Doing More

If you’ve never been up the Highlands Road in Keeseville, you might wonder if the name came from some Celtic settlers. If you have been up that way, you know that the road is carved into a small hill rise that is pretty common when you look at the area topography. But what is not so common are the incredible views of Lake Champlain that you get from that vantage point and, if you’re looking for a reason to venture out that way, consider a visit to Highlands Vineyard.

Ryan and Lindsey Campagna met while they were education majors at SUNY Plattsburgh. Lindsey was a North Country native. Ryan from Manlius, New York, served in the Army and Army Reserve for eight years, with a fifteen-month combat tour in Iraq, including the Battle of Fallujah. When he returned, he and Lindsey knew they wanted to build a future together.

Shortly after they were married an opportunity to teach during the recovery efforts in New Orleans presented itself and the two were on their way faster than you could say “carpe diem”. They taught in trailers and in make shift schools for five years, and were lulled back to the Big Easy by the charm of the area every summer. It was shortly after their first child, their “bayou baby” Jayden, was born that they began to think about where they would build their future.

While they loved New Orleans, it was far from home and family — a priority for the couple.


When the Campagnas came back to the North Country they knew just where they would settle. Lindsey Campagna née Ashline was raised on the Highland Road; her parents and maternal grandparents still had homes there. Sadly, her grandparents had passed away before they returned but in keeping with their wishes the couple renovated their home. And so, they began to cobble together their own forever, with family and community service as cornerstones.

They had both taken jobs in their chosen field. Ryan is a high school English teacher in Westport and Lindsey is a Special Education teacher at Keeseville Elementary School. But they wanted to do more “We wanted to create an educational experience not only for our children but for our extended family and the community,” Lindsey explained as we sat in the Highlands Vineyard’s beautiful tasting room framed from hemlock they harvested from their land. “Russ Pray milled and set the beams for us. The whole community has been supportive and it’s been great,” added Ryan.

Highlands Vineyard started with about 350 vines. “We’d done a little research and spoke with vintners in the Finger Lakes region. We wanted to produce something that we would enjoy,” Ryan offered. “We can’t compete with the growing season in California. Let them have their Chardonnay and the other varietals that do well out there. I want you to come here and try something entirely new, something you’ve never had before.” There are some excellent cold weather varietals that are available now and the field is only getting larger. Cornell, and universities in Minnesota, Vermont and Iowa are all sharing their advances in viticulture. “Originally, we thought we could benefit from a bit of a micro climate right on the lake so we planted some of the more sensitive varietals and babied them a little. But one day of 40 below and all that was a loss,” Ryan explained. “Now we’ve populated the vineyard with cold hardy vines.”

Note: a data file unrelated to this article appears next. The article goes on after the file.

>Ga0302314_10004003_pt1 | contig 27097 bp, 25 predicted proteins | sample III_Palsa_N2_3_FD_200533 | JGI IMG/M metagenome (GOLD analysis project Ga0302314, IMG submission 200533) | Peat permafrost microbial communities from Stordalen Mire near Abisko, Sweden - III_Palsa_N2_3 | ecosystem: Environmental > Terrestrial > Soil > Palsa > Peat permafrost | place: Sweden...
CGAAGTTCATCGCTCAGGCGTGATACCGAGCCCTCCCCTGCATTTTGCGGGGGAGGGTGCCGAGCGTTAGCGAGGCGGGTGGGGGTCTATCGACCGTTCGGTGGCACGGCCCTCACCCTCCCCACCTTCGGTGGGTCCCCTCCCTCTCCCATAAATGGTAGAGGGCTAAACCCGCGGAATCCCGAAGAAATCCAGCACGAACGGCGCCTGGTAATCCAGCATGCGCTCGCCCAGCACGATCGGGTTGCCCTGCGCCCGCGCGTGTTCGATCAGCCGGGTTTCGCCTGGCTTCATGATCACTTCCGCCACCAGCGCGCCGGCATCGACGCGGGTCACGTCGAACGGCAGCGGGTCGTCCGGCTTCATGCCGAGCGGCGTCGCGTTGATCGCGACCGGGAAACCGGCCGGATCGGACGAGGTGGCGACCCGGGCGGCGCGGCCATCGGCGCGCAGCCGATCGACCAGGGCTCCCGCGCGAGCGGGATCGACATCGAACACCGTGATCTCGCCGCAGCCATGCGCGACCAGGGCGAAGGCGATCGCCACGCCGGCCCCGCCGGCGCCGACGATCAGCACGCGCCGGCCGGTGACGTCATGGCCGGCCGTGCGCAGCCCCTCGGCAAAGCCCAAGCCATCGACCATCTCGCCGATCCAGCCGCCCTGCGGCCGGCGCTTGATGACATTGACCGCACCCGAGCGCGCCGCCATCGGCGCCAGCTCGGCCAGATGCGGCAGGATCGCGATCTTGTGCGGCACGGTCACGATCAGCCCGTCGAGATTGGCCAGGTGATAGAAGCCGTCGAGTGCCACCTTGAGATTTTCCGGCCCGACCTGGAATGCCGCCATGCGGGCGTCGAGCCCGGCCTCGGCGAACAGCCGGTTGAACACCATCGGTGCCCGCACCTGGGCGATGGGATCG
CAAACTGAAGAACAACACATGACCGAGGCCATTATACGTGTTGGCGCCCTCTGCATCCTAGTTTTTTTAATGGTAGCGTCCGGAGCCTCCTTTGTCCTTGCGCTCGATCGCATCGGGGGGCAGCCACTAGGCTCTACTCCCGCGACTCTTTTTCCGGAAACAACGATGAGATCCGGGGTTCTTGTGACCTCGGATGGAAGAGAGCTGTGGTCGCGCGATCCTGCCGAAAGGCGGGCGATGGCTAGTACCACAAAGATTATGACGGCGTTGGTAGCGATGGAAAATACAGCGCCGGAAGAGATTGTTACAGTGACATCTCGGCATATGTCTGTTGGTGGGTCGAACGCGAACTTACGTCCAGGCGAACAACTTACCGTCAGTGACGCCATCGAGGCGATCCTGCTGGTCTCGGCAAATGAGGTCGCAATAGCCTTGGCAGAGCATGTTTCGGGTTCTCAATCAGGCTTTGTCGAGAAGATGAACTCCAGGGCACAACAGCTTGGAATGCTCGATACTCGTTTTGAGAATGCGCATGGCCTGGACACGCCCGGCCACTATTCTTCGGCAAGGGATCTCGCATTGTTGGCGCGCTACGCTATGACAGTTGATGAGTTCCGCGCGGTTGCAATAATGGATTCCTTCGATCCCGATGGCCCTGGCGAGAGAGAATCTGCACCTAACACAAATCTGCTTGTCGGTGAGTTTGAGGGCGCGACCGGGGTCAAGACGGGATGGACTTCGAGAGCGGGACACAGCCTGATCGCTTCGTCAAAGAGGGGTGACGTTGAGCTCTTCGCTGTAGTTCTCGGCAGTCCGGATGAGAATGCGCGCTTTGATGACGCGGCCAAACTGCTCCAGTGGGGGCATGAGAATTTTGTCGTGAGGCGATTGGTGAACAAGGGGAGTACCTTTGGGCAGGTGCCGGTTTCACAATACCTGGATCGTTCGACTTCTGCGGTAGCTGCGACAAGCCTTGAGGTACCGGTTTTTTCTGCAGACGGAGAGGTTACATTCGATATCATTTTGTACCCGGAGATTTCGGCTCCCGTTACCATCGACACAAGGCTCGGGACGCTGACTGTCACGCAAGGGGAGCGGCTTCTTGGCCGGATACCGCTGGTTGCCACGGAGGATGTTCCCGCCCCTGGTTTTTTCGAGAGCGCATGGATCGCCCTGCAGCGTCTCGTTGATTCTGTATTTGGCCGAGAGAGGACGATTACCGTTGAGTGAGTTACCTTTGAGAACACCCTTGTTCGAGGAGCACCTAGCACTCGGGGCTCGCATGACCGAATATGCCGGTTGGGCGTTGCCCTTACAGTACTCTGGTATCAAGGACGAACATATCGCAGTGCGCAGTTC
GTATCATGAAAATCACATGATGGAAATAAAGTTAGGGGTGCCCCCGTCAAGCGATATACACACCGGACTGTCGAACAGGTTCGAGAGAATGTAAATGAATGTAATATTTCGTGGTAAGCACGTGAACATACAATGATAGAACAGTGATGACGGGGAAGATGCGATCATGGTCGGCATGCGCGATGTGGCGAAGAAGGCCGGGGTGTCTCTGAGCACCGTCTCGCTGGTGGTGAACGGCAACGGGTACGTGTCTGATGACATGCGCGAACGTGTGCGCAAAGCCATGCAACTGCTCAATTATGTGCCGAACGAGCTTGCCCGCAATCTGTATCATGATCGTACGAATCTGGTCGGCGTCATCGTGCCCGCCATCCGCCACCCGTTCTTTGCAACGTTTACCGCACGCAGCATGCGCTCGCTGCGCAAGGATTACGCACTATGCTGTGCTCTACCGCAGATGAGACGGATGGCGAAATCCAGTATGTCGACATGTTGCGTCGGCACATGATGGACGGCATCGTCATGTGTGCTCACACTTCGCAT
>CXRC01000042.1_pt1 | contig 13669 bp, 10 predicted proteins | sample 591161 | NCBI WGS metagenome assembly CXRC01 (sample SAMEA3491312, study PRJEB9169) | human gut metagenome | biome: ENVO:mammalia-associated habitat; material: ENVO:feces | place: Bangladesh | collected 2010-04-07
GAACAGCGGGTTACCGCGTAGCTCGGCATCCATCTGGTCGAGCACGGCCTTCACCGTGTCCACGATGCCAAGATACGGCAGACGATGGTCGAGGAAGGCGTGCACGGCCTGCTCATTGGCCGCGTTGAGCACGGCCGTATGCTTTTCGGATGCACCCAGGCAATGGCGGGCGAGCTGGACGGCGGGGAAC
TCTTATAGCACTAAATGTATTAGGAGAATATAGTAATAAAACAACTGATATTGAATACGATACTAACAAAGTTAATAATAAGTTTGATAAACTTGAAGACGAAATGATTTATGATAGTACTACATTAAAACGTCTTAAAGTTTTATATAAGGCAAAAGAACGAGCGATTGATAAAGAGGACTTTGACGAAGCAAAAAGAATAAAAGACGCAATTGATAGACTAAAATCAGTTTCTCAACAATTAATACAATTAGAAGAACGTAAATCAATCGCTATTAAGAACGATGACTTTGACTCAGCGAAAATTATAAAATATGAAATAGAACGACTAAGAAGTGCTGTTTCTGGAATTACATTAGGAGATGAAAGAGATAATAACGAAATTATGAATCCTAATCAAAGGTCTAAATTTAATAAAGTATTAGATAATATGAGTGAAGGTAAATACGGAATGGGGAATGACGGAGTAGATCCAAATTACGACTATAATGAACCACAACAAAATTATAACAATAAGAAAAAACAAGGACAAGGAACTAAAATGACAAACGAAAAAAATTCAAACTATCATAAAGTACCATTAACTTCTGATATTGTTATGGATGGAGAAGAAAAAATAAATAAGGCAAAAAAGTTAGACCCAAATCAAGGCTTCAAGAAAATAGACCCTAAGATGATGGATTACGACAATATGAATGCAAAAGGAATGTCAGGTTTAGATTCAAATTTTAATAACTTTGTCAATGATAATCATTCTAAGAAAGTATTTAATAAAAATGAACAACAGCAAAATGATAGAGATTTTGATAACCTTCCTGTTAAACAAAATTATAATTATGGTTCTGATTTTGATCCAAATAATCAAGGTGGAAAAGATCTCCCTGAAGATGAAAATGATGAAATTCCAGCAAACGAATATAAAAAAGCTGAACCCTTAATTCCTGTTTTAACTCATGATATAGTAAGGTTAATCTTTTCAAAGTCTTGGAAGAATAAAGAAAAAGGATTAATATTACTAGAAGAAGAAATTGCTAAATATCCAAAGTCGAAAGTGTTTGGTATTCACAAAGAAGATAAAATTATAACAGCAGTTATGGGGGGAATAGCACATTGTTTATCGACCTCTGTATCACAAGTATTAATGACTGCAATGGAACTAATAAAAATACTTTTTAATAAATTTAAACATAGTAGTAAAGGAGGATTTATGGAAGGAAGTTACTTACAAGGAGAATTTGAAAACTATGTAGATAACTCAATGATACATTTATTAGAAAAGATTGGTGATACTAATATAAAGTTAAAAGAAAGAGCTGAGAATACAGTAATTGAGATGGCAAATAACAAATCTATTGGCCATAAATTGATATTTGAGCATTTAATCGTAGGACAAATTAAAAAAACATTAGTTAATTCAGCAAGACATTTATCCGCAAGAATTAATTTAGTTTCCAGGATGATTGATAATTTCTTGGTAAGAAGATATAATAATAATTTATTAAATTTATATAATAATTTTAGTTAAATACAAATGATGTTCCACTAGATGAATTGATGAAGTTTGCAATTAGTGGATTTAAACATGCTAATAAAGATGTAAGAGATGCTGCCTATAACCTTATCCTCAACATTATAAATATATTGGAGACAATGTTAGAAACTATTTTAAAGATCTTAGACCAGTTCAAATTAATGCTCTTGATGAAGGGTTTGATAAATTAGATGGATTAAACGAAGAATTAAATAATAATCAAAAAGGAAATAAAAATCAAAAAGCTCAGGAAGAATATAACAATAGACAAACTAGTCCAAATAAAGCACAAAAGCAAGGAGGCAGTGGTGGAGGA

After a lot of hard work Highland Vineyard has upwards of 4,500 vines across ten acres, each one planted by Ryan and Lindsey who joked about how they were getting pretty good at planting and could get about 350 vines in the ground in a day. As I sat in the tasting room and looked up at the hill, I could see row upon row of vines. It is impressive to know that each post that marks each row was set by Ryan and his fatherin-law, Randy, and a bucket loader. That’s how most of the property came together, with Ryan and Randy working side by side, during excavation, planting and construction. Two generations working the land for the future of their family.


While two full time jobs, two school aged children and starting a family vineyard might be enough for some families, the Campagnas are doing more. They also have a sugar bush from which they harvest their own maple syrup. Currently they have about 500 taps and have plans to triple that number. The syrup they harvest is bottled and sold at the vineyard and also used in their wine production.

Despite their busy schedule community service remains important to Lindsay and Ryan. They are working to revitalize Keeseville and, along with Mossbrook Roots Flower Farm, they recently coordinated a 5K-ish run/walk to benefit the North Country Honor Flight. In addition, they have partnering with other area businesses to raise upwards of $1,200 for a cause that is personal to Ryan who ran track in high school and whose son Jayden has also been bitten by the running bug.

Ryan and Lindsey were effusive when discussing the support they have received from both sets of parents, about how much that support means to them and to the growth of their business. When asked how they will decide which way to grow next Lindsey simply said, “We dream,” as a smile spread across her face.